Michael Bloomberg joins Minnesota Timberwolves/Lynx ownership group led by Marc Lore and Alex Rodriguez: Report

The billionaire and former NYC mayor joins Lore and Rodriguez's 40% stake, with plans for the group to buy out the franchise

Portrait of New York City Mayor Michael Bloomberg and Alex Rodriguez as they attend BTIG's 14th annual Commissions for Charity Day at 825 Third Avenue, New York, New York, May 10, 2016. (Photo by Clint Spaulding/Patrick McMullan via Getty Images)
New York City Mayor Michael Bloomberg and Alex Rodriguez in 2016. (Photo by Clint Spaulding/Patrick McMullan via Getty Images)

Michael Bloomberg is joining the Minnesota Timberwolves and Minnesota Lynx ownership group led by Marc Lore and Alex Rodriguez, according to The Athletic.

The billionaire and former NYC mayor reached an agreement to join the group, which currently owns 40% of the franchise, with the intention of eventually buying out current majority owner Glen Taylor.

Lore and Rodriguez tried to purchase an additional 40% stake in the franchise earlier this year, but Taylor called off the deal in March, much to Lore and Rodriguez's chagrin. After stating that the group had missed a payment deadline — which Lore and Rodriguez denied — ESPN reported that Taylor had actually backed out because of concerns about Lore and Rodriguez's plans to make major payroll cuts.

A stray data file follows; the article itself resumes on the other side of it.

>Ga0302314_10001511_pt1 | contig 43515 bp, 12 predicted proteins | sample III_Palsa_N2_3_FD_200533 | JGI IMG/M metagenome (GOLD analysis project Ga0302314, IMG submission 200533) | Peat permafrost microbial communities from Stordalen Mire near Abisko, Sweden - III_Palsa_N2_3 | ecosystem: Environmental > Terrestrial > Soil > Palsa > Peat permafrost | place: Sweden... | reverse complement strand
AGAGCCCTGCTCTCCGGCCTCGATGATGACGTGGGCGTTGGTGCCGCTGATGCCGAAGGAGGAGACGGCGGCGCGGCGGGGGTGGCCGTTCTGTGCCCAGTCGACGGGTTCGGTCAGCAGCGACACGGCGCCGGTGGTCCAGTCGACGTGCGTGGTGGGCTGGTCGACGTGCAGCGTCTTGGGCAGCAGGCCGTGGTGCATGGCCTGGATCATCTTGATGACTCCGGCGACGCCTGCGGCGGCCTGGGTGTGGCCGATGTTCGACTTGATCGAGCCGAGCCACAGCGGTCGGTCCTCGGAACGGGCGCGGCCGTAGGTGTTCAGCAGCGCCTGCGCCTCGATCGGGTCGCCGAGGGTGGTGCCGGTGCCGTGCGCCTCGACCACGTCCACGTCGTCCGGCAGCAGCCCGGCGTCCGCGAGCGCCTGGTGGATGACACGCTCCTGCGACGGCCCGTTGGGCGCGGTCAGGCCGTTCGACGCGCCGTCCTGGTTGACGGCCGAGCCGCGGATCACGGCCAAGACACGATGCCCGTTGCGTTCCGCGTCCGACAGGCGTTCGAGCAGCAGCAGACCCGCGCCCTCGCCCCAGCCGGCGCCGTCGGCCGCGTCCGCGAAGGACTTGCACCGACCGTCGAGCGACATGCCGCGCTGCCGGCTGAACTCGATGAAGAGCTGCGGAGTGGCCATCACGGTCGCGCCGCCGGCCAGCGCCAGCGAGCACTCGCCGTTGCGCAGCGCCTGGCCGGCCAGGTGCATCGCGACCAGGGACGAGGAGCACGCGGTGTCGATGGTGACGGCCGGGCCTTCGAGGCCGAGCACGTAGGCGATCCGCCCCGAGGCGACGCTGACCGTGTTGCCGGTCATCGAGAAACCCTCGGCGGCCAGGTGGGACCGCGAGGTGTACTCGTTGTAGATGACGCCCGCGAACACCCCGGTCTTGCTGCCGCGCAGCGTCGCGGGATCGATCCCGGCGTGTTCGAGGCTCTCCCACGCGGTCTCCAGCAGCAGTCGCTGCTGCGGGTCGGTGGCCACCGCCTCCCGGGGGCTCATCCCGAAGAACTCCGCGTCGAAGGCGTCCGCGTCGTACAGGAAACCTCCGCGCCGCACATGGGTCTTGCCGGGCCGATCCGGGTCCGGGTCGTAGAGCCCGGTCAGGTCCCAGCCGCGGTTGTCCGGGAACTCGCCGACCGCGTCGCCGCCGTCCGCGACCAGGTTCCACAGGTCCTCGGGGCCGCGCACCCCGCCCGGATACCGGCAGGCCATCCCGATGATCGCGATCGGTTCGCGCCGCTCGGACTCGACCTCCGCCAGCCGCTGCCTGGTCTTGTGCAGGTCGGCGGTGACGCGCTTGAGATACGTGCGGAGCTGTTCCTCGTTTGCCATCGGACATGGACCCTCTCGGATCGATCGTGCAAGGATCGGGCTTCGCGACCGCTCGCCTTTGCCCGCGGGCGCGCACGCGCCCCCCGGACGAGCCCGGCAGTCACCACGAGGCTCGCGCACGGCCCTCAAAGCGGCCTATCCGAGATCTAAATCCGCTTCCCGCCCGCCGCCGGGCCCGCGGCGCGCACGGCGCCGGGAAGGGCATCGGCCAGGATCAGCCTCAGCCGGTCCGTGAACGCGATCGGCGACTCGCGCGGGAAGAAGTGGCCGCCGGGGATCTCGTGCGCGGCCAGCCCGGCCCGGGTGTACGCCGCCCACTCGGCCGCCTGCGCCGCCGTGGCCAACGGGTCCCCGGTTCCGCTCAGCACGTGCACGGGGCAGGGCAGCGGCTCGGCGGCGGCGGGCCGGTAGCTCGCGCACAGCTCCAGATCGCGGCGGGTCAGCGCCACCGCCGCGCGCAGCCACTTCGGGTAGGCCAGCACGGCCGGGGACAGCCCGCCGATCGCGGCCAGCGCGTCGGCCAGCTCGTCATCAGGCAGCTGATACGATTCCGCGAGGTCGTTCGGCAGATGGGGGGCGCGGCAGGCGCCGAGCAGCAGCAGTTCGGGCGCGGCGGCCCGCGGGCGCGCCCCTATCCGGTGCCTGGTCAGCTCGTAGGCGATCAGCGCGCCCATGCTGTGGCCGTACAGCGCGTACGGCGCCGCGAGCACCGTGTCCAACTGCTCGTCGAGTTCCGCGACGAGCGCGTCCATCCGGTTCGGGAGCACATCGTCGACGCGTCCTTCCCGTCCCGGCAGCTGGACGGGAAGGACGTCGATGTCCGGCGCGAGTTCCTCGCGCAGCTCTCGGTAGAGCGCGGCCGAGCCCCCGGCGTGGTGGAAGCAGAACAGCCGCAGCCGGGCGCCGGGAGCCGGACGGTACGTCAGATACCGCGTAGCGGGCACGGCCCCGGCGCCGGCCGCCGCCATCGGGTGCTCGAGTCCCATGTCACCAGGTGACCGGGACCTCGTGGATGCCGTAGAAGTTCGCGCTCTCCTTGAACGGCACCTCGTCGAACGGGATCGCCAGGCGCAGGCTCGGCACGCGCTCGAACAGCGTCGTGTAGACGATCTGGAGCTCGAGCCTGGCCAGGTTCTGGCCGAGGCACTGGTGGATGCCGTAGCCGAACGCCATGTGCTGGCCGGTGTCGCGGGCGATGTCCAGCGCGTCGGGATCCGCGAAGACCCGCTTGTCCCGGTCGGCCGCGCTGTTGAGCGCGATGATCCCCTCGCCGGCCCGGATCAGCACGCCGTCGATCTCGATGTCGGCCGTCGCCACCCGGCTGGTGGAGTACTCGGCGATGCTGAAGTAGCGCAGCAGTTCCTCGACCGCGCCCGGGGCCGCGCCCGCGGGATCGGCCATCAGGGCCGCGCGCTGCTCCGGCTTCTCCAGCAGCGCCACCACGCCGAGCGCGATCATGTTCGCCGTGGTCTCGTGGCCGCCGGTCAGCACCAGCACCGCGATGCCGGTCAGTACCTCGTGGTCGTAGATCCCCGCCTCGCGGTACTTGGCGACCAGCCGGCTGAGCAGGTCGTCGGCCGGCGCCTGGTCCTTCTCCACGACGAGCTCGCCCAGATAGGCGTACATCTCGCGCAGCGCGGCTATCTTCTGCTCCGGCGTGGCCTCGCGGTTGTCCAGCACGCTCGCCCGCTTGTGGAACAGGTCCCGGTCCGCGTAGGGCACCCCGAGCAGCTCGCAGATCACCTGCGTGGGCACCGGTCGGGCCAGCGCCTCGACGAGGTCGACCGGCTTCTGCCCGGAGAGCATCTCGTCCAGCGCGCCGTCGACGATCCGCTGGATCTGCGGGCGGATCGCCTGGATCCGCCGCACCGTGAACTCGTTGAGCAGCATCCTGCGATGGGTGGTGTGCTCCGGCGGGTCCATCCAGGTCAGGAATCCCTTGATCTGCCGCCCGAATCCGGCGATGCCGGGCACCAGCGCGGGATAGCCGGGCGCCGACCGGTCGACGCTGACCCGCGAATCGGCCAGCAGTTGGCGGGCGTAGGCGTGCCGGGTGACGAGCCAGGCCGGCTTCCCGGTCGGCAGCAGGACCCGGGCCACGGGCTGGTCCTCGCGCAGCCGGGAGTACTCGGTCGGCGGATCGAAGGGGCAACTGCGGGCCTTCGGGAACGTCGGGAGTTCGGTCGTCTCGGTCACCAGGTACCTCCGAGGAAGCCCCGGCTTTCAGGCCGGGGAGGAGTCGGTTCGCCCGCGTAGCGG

Regardless, the group has taken the reneged deal personally, with Rodriguez saying that they're "not going to let go," even if the process takes years.

Bloomberg seems to be Lore and Rodriguez's latest weapon in that fight. Along with an existing group of investors (which includes former Google CEO Eric Schmidt, among others), Bloomberg will be a significant financial partner as they push for the majority stake, which is expected to cost more than $300 million. According to Forbes, Bloomberg is the 12th richest man in the world, with a net worth of $106 billion.

The added financial boost will be a boon for the Timberwolves, whose roster hosts a collection of expensive superstars like Anthony Edwards, Karl-Anthony Towns and Rudy Gobert and who are expected to pay the luxury tax next season. The Timberwolves finished third in the Western Conference this season and had its best postseason run in 20 years, advancing to the conference finals before falling to the Dallas Mavericks.

Additionally, per The Athletic, the Lore-Rodriguez group has several plans for the future of the franchise, including planning a new arena in Minneapolis that will be privately financed to replace Target Center. The Timberwolves' lease on Target Center, which is the second-oldest NBA arena, runs through 2035. Per The Athletic, the group has scouted land and believes the team can start playing in the building as soon as 2031.

The group also has plans for a new regional station to carry Timberwolves and Lynx games. Timberwolves games are currently carried on Bally Sports North, which, between blackouts, disputes and bankruptcy, has been having its own problems.

For now, the investors in the Lore and Rodriguez group will have to wait for arbitration to play out before implementing any of their plans.